Like many people with undiagnosed and untreated ADHD, I thought I was a failure — everyone else seemed to function with so much ease, so I figured I must’ve missed the memo on how to be a grownup. I must be lazy, or inept, or unqualified. My self-esteem crumbled.
Instead of asking for help, I took up drinking a few too many glasses of wine to deal with the spiraling at the end of the day. And after one too many missed deadlines, I decided that I wasn’t cut out for this whole “adulthood” thing. When my boss suggested I step away from the position to take care of my mental health, I gave up my dream job and sunk into a deep depression.
I was distressed. On paper, I was more than qualified for the job. I had all the necessary skills. I had the experience, the passion, the smarts. So why did something so straightforward become such a complicated mess?
When I finally confided in a mental-health clinician, I was shocked to learn that not only was my story a common one for folks dealing with ADHD, but that my clinician had been diagnosed with ADHD, too! As she shared her experiences and her fears, I could immediately recognize the similarities in our experiences.
It wasn’t just me.
I can’t describe how validating it was to realize that I wasn’t “bad” at being an adult. My struggles over the years with concentration, organization, and hyperactivity were all connected to a disability – one that I’d likely been dealing with since childhood – and it had nothing to do with a personal failing.
Looking back, I can remember the dissonance between knowing I was capable of doing something, but constantly feeling robbed of my potential by some force I couldn’t explain. It would take years before I could name exactly what it was.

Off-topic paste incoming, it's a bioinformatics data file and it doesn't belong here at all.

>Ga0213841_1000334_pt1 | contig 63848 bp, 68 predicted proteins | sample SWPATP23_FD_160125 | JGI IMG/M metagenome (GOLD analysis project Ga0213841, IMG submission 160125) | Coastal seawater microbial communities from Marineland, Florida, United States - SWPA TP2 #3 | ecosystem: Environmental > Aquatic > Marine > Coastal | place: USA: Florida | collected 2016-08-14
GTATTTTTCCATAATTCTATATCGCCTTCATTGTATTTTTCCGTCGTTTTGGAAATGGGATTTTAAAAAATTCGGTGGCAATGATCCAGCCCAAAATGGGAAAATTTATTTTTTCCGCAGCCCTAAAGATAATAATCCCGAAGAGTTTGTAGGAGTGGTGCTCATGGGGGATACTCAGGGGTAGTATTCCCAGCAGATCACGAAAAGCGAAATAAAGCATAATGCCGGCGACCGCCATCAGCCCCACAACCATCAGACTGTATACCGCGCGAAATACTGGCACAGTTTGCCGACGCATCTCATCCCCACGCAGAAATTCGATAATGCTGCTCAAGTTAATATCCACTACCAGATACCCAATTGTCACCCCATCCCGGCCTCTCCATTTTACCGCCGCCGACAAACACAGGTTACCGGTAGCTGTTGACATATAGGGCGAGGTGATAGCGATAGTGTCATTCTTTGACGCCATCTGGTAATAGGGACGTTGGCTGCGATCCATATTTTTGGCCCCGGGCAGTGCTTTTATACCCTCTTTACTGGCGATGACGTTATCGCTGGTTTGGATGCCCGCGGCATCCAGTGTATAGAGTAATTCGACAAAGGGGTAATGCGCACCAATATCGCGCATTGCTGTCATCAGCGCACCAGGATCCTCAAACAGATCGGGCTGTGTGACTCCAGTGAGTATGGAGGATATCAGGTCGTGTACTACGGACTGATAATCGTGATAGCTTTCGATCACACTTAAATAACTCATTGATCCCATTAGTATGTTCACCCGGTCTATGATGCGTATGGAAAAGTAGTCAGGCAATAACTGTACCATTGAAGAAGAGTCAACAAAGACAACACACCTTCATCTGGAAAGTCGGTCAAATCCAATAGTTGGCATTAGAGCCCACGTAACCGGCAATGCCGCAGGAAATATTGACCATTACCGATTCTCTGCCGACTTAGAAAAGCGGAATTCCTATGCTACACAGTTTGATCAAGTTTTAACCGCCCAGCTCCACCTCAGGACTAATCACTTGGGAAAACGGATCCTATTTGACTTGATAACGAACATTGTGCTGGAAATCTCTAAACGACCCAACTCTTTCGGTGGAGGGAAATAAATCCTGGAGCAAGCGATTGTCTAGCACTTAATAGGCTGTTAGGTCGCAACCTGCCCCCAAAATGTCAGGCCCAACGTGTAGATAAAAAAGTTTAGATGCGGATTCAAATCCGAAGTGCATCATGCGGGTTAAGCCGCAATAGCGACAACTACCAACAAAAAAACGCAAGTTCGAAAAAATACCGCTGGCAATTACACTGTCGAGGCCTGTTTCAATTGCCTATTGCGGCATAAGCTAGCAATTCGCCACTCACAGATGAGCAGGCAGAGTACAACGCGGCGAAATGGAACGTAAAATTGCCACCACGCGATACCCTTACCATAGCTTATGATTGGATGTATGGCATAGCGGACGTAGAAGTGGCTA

Nowadays, I’m employed again at a new publication — this time as the new, improved, and best version of myself. I’m back to doing the work that I love with the support of my clinicians and loved ones. Medication and therapy have given me a second chance, and it’s one that I don’t take for granted.
Assignments that used to take days or even weeks take a few hours at most; I can read a book, write an article and stay engaged in ways that I was never able to before. I can enjoy the process, and dig deeper with better concentration and confidence. Best of all, I know that I’m in my element, now living up to the potential I had only previously imagined.
We live in a culture that says if we fail to meet deadlines or otherwise be “productive” adults, we just aren’t trying hard enough. It was this kind of mentality that not only destroyed my self-esteem, but made me ashamed to ask for help when I needed it.
But in actuality, people with ADHD (and folks with disabilities generally) work harder than anyone else I know — often depleting themselves to tackle tasks that a neurotypical person can do with ease.
Despite all this effort, they wind up feeling like failures because they can’t reach a standard that was never set with them in mind. They’re saddled with unfair expectations, and often without the coping skills they need to adapt to the work.
I’m no longer ashamed of my struggles with ADHD. It was never about whether or not I was a “bad” adult — millions of other people in this country alone fight an uphill battle with ADHD, and those struggles say nothing about our value as people.
It’s not our fault. And if you can relate, let me be the first to assure you that it was never your fault, either.